Improvements in water sanitation throughout the 20th century dramatically decreased occurrences of deadly water-borne diseases like cholera. This has also drastically lowered the incidences of parasitic infections and other health conditions related to the unclean water.

The filtration and aeration of water as well as the addition of chemicals to public water supplies, has lead to the elimination of almost all water-borne illnesses, absent a natural disaster. Access to copious, cheap water through public utilities has further reduced this. Mandatory testing of well water has also aided this endeavor.

5.  Family Planning.
Despite the rocky history of family planning in the United States, it has provided health benefits such as:

  • Smaller family size and longer intervals between the birth of children;
  • Increased opportunities for preconception counseling and screening;
  • Fewer infant, child, and maternal deaths; and
  • The use of barrier contraceptives to prevent pregnancy and transmission of human immunodeficiency virus (HIV), syphilis and other STD's that might injure or kill the newborn.

In 1912, the modern birth-control movement began when a public health nurse became concerned about the adverse health effects of frequent childbirth, miscarriages, and abortion. She began to circulate information about and provide access to contraception. As a result of her efforts, physicians gained the right to counsel patients and to prescribe contraceptive methods, according to the CDC.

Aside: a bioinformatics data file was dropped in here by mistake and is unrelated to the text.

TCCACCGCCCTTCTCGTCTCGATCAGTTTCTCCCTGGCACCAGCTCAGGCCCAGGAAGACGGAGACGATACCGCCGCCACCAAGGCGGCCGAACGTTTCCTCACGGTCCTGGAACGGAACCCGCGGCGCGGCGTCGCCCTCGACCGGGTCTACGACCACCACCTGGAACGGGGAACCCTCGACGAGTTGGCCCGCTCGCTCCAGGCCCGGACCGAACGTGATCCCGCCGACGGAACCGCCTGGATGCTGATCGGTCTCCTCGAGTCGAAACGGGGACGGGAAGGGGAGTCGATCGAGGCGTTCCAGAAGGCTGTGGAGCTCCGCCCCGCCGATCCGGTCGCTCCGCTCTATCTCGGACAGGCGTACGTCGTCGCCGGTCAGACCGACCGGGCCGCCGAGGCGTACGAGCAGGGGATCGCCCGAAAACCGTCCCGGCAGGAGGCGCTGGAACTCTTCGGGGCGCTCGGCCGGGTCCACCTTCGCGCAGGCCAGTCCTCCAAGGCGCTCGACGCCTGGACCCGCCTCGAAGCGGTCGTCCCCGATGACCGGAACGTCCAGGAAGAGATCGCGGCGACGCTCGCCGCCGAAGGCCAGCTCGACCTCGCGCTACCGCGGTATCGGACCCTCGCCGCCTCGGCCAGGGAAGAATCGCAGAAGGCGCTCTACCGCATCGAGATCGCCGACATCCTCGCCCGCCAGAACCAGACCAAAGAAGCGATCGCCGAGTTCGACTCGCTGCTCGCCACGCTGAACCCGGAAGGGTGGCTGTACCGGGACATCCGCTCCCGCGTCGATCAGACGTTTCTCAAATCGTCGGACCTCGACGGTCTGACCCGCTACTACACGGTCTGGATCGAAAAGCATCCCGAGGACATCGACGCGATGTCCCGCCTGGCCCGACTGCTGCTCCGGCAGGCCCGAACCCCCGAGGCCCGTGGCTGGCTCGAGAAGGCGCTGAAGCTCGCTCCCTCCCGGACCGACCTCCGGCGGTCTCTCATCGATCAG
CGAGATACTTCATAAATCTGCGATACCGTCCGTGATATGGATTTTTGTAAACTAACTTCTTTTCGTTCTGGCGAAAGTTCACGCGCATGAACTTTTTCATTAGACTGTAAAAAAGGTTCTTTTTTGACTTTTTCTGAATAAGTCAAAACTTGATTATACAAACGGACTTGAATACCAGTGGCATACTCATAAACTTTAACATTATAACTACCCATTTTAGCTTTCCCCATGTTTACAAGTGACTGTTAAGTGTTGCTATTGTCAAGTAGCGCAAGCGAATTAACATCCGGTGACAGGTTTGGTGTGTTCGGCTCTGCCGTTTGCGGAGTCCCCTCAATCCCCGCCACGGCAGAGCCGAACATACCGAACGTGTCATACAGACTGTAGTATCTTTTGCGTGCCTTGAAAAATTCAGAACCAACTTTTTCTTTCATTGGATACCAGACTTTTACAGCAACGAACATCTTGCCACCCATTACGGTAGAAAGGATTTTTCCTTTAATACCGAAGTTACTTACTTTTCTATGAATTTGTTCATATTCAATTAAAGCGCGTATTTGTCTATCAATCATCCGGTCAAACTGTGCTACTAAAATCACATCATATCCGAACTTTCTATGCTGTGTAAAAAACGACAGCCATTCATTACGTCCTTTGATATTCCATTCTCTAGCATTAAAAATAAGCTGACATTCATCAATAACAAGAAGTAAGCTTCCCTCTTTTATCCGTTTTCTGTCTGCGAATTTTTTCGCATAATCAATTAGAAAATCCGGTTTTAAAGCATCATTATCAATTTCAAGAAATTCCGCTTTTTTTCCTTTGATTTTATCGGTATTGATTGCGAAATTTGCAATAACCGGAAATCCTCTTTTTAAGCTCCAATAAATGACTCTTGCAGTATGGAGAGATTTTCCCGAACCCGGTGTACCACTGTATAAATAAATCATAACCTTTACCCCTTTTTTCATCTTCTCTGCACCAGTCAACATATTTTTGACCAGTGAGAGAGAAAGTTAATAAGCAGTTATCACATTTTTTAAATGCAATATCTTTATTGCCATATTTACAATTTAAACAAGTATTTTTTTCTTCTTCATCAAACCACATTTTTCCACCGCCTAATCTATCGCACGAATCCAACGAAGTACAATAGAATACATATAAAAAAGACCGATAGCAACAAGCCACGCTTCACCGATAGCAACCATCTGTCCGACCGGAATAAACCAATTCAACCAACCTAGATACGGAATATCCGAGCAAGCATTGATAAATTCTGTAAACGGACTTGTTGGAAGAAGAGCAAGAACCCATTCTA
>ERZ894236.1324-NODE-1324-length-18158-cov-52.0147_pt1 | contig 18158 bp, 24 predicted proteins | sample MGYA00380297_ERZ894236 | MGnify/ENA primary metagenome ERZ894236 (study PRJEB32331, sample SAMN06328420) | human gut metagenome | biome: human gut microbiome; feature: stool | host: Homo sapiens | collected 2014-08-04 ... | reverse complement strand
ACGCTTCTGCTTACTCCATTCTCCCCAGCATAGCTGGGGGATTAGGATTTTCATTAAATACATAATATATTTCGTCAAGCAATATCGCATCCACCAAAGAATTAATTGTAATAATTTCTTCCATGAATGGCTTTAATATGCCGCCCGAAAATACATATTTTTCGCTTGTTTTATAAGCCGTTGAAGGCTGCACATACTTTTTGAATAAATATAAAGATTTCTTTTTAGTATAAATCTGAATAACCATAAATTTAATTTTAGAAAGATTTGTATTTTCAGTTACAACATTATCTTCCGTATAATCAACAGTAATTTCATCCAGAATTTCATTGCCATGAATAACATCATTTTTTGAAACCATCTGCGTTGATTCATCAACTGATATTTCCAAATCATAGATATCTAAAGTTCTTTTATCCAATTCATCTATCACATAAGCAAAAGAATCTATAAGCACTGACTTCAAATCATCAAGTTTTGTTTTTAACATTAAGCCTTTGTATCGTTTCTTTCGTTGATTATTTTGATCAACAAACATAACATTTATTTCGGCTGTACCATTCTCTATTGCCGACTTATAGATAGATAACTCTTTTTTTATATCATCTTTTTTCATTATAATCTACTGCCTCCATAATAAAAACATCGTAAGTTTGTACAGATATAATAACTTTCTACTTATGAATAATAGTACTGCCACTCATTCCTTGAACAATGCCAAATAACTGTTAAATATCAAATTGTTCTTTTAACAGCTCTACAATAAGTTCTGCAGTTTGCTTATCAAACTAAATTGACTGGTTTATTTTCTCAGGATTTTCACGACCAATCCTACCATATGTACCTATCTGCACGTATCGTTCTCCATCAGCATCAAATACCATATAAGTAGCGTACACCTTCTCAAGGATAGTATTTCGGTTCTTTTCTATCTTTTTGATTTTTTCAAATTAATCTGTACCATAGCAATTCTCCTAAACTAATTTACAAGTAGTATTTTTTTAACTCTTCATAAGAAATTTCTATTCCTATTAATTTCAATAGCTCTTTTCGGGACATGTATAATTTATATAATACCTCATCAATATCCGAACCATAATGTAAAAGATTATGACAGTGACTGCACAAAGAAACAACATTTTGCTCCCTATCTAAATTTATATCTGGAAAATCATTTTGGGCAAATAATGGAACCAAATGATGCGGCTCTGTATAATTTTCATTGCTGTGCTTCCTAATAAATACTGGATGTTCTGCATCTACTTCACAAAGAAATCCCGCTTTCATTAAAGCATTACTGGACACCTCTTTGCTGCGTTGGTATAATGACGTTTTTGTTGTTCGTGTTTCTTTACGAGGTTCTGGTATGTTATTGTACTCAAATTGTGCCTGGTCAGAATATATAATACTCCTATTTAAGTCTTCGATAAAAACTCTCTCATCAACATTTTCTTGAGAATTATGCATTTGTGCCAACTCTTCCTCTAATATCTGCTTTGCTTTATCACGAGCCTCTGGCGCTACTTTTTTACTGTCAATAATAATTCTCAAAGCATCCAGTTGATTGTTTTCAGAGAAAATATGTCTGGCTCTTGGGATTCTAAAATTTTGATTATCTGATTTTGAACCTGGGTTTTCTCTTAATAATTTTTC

Family planning was further advanced with the introduction of the birth control pill in 1960. Although the Federal Drug Administration (FDA) approved this form of contraception in the early 1960s, it only became legal for married couples in 1965 and for unmarried couples in 1972.

6. Childbirth Advancements.
While family planning and contraception helped women control fertility, improvements in childbirth helped women survive pregnancy.

Until the mid 20th century in the United States, childbirth was considered the scariest time in a woman's life. However, the development of anesthesia, cesarean section, and forceps delivery, increased the chances of a successful pregnancy. According to the CDC, infant mortality has decreased 90%, and maternal mortality has decreased 99% since 1900, childbirth a celebrated moment instead of a feared one.

Sources Include:

Brayer, Toni. "Top 10 Greatest Public Health Achievements of this Century." MyLifeStages. (May 26, 2011). From

Centers for Disease Control and Prevention. "Ten Great Public Health Achievements in the 20th Century." Centers for Disease Control and Prevention. (Aug. 20, 2008). From

Childs, Dan and Susan Kansagra. "10 Health Advances That Changed the World." ABC News. (Sept. 20, 2007). From

Elliot, Jason. "What You Should Know About Drinking from a Public Water Fountain." Yahoo! Voices. (March 21, 2007). From

Stibich, Mark. "Top Life Expectancy Achievements." (Sept. 29, 2009). From

Wight, David. "A Pound of Cure." The Costco Connection. (April 2012).

About the Author:  George F. Indest III, J.D., M.P.A., LL.M., is Board Certified by The Florida Bar in Health Law.  He is the President and Managing Partner of The Health Law Firm, which has a national practice.  Its main office is in the Orlando, Florida, area.  The Health Law Firm, 1101 Douglas Ave., Altamonte Springs, FL 32714, Phone:  (407) 331-6620.

Tag words:  public health, health innovations, health achievements, health care advances, centers for disease control and prevention, vaccines, health improvements, workplace safety, motor vehicle safety, heart disease prevention, tobacco education, radiology, radiologic imaging, organ transplants, antibiotics, anesthetic, antiseptic, motor-vehicle safety